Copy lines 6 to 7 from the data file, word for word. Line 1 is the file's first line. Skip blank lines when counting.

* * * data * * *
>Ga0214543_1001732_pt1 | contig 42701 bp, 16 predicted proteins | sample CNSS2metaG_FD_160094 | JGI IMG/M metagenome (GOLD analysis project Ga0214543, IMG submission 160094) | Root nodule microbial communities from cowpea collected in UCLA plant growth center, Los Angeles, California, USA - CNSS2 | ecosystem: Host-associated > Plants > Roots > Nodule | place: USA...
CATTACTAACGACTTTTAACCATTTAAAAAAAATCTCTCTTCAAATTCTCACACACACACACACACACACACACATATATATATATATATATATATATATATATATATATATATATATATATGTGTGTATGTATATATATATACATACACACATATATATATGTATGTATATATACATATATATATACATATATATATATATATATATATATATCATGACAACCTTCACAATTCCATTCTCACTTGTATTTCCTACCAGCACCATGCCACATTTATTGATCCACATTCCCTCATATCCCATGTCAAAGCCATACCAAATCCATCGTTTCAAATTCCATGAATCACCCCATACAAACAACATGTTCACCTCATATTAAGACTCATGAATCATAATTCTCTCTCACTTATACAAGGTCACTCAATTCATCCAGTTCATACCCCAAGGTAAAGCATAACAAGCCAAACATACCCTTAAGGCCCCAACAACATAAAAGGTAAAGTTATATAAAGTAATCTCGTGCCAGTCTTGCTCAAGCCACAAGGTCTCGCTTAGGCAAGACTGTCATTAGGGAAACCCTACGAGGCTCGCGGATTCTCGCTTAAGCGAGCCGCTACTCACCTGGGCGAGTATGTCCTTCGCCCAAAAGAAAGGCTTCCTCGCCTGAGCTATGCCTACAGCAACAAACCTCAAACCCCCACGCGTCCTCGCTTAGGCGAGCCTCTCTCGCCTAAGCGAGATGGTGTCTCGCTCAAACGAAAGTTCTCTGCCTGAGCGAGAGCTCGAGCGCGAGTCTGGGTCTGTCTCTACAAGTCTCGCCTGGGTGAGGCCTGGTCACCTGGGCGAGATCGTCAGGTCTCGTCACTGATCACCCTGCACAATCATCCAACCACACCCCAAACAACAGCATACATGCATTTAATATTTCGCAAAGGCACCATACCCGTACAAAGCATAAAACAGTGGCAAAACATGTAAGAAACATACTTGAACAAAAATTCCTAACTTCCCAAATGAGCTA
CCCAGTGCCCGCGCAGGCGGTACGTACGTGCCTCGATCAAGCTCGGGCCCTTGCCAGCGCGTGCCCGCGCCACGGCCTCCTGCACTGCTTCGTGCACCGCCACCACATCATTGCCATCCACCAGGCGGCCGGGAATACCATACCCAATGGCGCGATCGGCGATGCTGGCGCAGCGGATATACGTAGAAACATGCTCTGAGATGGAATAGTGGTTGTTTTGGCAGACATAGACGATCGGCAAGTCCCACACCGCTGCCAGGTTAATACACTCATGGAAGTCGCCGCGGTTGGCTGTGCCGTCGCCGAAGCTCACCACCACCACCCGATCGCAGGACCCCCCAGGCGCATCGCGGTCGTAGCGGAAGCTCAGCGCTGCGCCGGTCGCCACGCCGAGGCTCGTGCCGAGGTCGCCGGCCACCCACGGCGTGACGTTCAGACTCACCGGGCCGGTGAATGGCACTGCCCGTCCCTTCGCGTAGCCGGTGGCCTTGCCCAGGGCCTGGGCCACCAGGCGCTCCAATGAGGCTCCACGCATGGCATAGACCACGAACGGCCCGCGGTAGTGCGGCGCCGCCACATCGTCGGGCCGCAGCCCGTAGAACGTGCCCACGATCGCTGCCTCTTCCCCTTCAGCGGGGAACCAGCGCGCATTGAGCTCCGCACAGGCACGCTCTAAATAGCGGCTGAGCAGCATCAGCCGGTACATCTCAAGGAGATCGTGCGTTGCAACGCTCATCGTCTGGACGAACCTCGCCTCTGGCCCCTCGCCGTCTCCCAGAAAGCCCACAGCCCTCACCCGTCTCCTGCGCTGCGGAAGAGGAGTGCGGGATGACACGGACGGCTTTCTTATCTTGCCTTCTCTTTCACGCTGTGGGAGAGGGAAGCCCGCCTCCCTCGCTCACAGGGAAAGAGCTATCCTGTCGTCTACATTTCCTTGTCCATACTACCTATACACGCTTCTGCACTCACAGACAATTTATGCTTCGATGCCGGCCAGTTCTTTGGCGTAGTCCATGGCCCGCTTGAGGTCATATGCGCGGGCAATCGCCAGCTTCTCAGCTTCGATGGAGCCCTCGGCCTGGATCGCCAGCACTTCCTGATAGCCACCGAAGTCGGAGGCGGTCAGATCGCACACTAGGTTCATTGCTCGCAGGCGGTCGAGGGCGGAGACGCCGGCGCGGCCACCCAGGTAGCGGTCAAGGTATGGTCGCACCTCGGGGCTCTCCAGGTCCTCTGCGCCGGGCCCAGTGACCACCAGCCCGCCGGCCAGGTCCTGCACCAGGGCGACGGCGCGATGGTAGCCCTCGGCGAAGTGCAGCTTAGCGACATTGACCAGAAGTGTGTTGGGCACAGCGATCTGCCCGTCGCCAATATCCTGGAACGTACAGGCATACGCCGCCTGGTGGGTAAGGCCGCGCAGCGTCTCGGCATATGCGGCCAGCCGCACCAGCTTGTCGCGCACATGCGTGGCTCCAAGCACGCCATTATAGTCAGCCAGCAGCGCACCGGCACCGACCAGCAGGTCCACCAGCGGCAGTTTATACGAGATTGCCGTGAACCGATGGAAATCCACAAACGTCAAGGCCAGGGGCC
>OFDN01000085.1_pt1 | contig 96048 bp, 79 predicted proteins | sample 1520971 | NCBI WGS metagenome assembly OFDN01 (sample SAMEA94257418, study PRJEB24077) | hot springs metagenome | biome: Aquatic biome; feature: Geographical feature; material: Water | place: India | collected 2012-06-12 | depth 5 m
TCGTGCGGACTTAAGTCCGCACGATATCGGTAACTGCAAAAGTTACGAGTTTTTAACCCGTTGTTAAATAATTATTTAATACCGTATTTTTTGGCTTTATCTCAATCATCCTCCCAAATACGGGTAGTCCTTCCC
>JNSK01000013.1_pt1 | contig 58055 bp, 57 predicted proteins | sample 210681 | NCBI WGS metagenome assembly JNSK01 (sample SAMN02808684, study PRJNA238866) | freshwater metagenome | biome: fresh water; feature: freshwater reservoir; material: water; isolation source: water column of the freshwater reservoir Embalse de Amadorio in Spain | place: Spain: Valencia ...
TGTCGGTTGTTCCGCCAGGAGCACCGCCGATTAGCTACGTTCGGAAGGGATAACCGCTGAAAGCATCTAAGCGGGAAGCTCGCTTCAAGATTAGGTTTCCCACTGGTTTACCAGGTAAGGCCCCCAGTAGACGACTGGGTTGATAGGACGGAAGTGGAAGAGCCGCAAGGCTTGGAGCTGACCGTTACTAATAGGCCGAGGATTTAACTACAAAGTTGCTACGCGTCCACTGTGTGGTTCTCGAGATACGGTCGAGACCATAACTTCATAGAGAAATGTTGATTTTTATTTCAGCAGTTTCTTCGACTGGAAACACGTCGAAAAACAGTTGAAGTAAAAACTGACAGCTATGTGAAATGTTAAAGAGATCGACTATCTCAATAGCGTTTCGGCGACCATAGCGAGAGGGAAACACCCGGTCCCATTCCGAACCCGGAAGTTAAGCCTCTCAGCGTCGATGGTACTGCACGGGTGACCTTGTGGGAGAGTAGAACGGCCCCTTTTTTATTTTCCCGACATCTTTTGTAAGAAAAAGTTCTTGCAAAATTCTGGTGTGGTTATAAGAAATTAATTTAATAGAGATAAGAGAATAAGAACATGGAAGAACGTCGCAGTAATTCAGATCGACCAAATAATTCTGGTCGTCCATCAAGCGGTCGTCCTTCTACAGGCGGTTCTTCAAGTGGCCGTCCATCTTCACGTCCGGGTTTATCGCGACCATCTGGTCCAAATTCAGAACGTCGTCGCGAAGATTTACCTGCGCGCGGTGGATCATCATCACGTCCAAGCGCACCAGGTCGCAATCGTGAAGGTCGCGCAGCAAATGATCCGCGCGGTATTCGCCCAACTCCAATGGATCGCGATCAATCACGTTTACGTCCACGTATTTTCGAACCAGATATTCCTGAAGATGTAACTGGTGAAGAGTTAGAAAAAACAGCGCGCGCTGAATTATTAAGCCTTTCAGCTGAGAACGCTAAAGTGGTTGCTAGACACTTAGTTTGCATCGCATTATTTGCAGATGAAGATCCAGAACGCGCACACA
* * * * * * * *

>JNSK01000013.1_pt1 | contig 58055 bp, 57 predicted proteins | sample 210681 | NCBI WGS metagenome assembly JNSK01 (sample SAMN02808684, study PRJNA238866) | freshwater metagenome | biome: fresh water; feature: freshwater reservoir; material: water; isolation source: water column of the freshwater reservoir Embalse de Amadorio in Spain | place: Spain: Valencia ...
TGTCGGTTGTTCCGCCAGGAGCACCGCCGATTAGCTACGTTCGGAAGGGATAACCGCTGAAAGCATCTAAGCGGGAAGCTCGCTTCAAGATTAGGTTTCCCACTGGTTTACCAGGTAAGGCCCCCAGTAGACGACTGGGTTGATAGGACGGAAGTGGAAGAGCCGCAAGGCTTGGAGCTGACCGTTACTAATAGGCCGAGGATTTAACTACAAAGTTGCTACGCGTCCACTGTGTGGTTCTCGAGATACGGTCGAGACCATAACTTCATAGAGAAATGTTGATTTTTATTTCAGCAGTTTCTTCGACTGGAAACACGTCGAAAAACAGTTGAAGTAAAAACTGACAGCTATGTGAAATGTTAAAGAGATCGACTATCTCAATAGCGTTTCGGCGACCATAGCGAGAGGGAAACACCCGGTCCCATTCCGAACCCGGAAGTTAAGCCTCTCAGCGTCGATGGTACTGCACGGGTGACCTTGTGGGAGAGTAGAACGGCCCCTTTTTTATTTTCCCGACATCTTTTGTAAGAAAAAGTTCTTGCAAAATTCTGGTGTGGTTATAAGAAATTAATTTAATAGAGATAAGAGAATAAGAACATGGAAGAACGTCGCAGTAATTCAGATCGACCAAATAATTCTGGTCGTCCATCAAGCGGTCGTCCTTCTACAGGCGGTTCTTCAAGTGGCCGTCCATCTTCACGTCCGGGTTTATCGCGACCATCTGGTCCAAATTCAGAACGTCGTCGCGAAGATTTACCTGCGCGCGGTGGATCATCATCACGTCCAAGCGCACCAGGTCGCAATCGTGAAGGTCGCGCAGCAAATGATCCGCGCGGTATTCGCCCAACTCCAATGGATCGCGATCAATCACGTTTACGTCCACGTATTTTCGAACCAGATATTCCTGAAGATGTAACTGGTGAAGAGTTAGAAAAAACAGCGCGCGCTGAATTATTAAGCCTTTCAGCTGAGAACGCTAAAGTGGTTGCTAGACACTTAGTTTGCATCGCATTATTTGCAGATGAAGATCCAGAACGCGCACACA